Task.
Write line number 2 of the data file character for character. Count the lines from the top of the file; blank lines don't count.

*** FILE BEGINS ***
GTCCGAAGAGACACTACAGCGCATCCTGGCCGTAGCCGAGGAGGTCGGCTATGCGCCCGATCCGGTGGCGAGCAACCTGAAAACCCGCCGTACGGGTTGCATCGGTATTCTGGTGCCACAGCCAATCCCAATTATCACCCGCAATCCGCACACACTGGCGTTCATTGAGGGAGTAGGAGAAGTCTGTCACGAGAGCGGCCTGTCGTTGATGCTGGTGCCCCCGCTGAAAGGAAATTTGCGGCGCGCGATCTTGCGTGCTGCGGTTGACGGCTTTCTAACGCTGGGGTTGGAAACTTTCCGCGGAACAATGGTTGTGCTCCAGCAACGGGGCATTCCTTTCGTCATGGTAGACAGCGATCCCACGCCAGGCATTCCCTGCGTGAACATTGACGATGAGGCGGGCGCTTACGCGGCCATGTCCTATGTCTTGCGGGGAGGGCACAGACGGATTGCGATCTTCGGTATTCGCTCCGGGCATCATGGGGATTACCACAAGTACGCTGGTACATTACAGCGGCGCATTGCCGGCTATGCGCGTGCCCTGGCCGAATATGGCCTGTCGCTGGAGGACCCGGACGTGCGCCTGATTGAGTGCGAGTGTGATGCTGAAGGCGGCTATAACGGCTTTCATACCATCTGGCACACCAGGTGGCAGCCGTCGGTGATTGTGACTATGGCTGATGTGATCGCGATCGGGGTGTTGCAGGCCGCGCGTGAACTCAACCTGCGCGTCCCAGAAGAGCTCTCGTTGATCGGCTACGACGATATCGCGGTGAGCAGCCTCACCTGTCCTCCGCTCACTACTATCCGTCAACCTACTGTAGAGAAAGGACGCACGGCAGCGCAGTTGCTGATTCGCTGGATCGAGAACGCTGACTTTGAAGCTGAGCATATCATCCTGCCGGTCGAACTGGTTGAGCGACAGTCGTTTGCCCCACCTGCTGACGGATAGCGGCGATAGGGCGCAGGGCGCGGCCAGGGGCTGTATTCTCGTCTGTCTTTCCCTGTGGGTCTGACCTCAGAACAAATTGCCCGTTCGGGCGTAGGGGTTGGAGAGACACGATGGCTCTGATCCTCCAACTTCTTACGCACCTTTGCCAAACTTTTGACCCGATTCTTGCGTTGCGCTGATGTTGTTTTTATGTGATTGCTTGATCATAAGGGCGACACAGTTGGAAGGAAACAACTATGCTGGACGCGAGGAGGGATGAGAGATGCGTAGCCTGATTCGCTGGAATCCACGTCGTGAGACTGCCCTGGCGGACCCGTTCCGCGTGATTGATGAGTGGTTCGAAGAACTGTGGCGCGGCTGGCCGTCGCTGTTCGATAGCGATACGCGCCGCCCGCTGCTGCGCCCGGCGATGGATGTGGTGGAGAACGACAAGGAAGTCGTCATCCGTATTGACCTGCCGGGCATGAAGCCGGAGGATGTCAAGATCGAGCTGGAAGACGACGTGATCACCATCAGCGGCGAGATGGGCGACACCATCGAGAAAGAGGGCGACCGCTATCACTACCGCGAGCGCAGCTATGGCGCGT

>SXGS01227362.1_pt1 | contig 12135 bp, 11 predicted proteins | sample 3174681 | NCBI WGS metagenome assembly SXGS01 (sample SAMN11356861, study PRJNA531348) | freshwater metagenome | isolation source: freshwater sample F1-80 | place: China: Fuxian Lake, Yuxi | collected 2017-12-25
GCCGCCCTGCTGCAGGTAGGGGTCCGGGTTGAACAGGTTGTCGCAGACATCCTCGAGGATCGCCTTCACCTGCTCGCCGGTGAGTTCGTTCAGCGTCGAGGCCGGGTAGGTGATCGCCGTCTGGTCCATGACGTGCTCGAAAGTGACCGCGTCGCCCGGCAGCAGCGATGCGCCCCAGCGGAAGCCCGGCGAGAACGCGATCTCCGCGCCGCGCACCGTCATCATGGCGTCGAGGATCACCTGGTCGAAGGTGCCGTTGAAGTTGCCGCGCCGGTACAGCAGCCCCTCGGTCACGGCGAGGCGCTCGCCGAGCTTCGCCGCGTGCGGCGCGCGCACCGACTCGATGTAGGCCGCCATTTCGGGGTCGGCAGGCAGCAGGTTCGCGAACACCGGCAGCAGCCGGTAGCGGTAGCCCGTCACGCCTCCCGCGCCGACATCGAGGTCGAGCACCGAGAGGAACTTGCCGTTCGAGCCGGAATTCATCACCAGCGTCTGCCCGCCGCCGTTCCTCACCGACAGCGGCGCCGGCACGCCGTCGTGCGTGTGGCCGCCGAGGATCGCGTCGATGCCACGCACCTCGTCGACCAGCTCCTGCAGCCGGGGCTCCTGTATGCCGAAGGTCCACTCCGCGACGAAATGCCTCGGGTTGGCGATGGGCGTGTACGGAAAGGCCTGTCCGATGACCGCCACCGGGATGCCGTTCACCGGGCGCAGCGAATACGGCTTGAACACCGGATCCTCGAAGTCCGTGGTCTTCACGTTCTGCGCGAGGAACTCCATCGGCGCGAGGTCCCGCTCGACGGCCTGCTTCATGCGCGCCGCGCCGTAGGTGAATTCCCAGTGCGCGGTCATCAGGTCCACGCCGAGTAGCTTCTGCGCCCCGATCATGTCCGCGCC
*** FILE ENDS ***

>SXGS01227362.1_pt1 | contig 12135 bp, 11 predicted proteins | sample 3174681 | NCBI WGS metagenome assembly SXGS01 (sample SAMN11356861, study PRJNA531348) | freshwater metagenome | isolation source: freshwater sample F1-80 | place: China: Fuxian Lake, Yuxi | collected 2017-12-25